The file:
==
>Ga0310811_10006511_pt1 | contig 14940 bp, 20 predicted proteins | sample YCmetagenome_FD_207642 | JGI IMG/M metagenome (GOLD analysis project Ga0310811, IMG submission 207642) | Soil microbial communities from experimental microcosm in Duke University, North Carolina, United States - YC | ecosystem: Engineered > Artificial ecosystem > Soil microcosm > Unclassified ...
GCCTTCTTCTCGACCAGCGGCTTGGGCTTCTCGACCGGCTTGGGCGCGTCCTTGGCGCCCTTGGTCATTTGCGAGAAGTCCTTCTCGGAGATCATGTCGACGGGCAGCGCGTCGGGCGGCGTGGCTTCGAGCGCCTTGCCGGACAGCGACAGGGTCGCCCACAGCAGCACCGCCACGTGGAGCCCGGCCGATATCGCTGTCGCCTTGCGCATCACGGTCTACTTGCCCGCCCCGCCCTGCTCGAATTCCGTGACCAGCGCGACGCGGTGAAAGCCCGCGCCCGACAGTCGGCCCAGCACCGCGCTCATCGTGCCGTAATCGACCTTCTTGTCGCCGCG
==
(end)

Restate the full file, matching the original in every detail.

>Ga0310811_10006511_pt1 | contig 14940 bp, 20 predicted proteins | sample YCmetagenome_FD_207642 | JGI IMG/M metagenome (GOLD analysis project Ga0310811, IMG submission 207642) | Soil microbial communities from experimental microcosm in Duke University, North Carolina, United States - YC | ecosystem: Engineered > Artificial ecosystem > Soil microcosm > Unclassified ...
GCCTTCTTCTCGACCAGCGGCTTGGGCTTCTCGACCGGCTTGGGCGCGTCCTTGGCGCCCTTGGTCATTTGCGAGAAGTCCTTCTCGGAGATCATGTCGACGGGCAGCGCGTCGGGCGGCGTGGCTTCGAGCGCCTTGCCGGACAGCGACAGGGTCGCCCACAGCAGCACCGCCACGTGGAGCCCGGCCGATATCGCTGTCGCCTTGCGCATCACGGTCTACTTGCCCGCCCCGCCCTGCTCGAATTCCGTGACCAGCGCGACGCGGTGAAAGCCCGCGCCCGACAGTCGGCCCAGCACCGCGCTCATCGTGCCGTAATCGACCTTCTTGTCGCCGCG